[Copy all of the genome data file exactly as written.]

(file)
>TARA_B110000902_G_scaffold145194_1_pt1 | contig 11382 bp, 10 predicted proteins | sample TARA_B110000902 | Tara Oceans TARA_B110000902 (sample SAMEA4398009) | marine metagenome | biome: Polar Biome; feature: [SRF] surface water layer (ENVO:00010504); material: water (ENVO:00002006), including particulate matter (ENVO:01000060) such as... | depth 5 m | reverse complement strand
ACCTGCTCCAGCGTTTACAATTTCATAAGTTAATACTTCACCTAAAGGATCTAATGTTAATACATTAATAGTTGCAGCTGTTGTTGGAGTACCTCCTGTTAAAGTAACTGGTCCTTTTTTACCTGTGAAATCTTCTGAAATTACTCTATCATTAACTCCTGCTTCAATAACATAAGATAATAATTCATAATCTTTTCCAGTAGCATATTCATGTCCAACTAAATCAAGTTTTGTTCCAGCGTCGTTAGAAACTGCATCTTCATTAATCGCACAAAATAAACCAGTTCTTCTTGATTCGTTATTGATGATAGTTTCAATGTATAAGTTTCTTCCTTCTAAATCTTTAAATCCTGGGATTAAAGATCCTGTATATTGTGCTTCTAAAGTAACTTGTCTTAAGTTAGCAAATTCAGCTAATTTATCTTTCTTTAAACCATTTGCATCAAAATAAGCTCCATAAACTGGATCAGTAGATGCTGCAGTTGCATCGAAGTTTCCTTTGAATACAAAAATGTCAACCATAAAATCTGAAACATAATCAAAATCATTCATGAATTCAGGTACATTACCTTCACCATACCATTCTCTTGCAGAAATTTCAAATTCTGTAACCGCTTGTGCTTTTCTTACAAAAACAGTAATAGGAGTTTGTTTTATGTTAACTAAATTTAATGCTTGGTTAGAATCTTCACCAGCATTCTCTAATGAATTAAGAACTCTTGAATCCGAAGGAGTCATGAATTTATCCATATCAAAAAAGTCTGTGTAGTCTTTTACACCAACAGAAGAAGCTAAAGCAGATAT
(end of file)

>TARA_B110000902_G_scaffold145194_1_pt1 | contig 11382 bp, 10 predicted proteins | sample TARA_B110000902 | Tara Oceans TARA_B110000902 (sample SAMEA4398009) | marine metagenome | biome: Polar Biome; feature: [SRF] surface water layer (ENVO:00010504); material: water (ENVO:00002006), including particulate matter (ENVO:01000060) such as... | depth 5 m | reverse complement strand
ACCTGCTCCAGCGTTTACAATTTCATAAGTTAATACTTCACCTAAAGGATCTAATGTTAATACATTAATAGTTGCAGCTGTTGTTGGAGTACCTCCTGTTAAAGTAACTGGTCCTTTTTTACCTGTGAAATCTTCTGAAATTACTCTATCATTAACTCCTGCTTCAATAACATAAGATAATAATTCATAATCTTTTCCAGTAGCATATTCATGTCCAACTAAATCAAGTTTTGTTCCAGCGTCGTTAGAAACTGCATCTTCATTAATCGCACAAAATAAACCAGTTCTTCTTGATTCGTTATTGATGATAGTTTCAATGTATAAGTTTCTTCCTTCTAAATCTTTAAATCCTGGGATTAAAGATCCTGTATATTGTGCTTCTAAAGTAACTTGTCTTAAGTTAGCAAATTCAGCTAATTTATCTTTCTTTAAACCATTTGCATCAAAATAAGCTCCATAAACTGGATCAGTAGATGCTGCAGTTGCATCGAAGTTTCCTTTGAATACAAAAATGTCAACCATAAAATCTGAAACATAATCAAAATCATTCATGAATTCAGGTACATTACCTTCACCATACCATTCTCTTGCAGAAATTTCAAATTCTGTAACCGCTTGTGCTTTTCTTACAAAAACAGTAATAGGAGTTTGTTTTATGTTAACTAAATTTAATGCTTGGTTAGAATCTTCACCAGCATTCTCTAATGAATTAAGAACTCTTGAATCCGAAGGAGTCATGAATTTATCCATATCAAAAAAGTCTGTGTAGTCTTTTACACCAACAGAAGAAGCTAAAGCAGATAT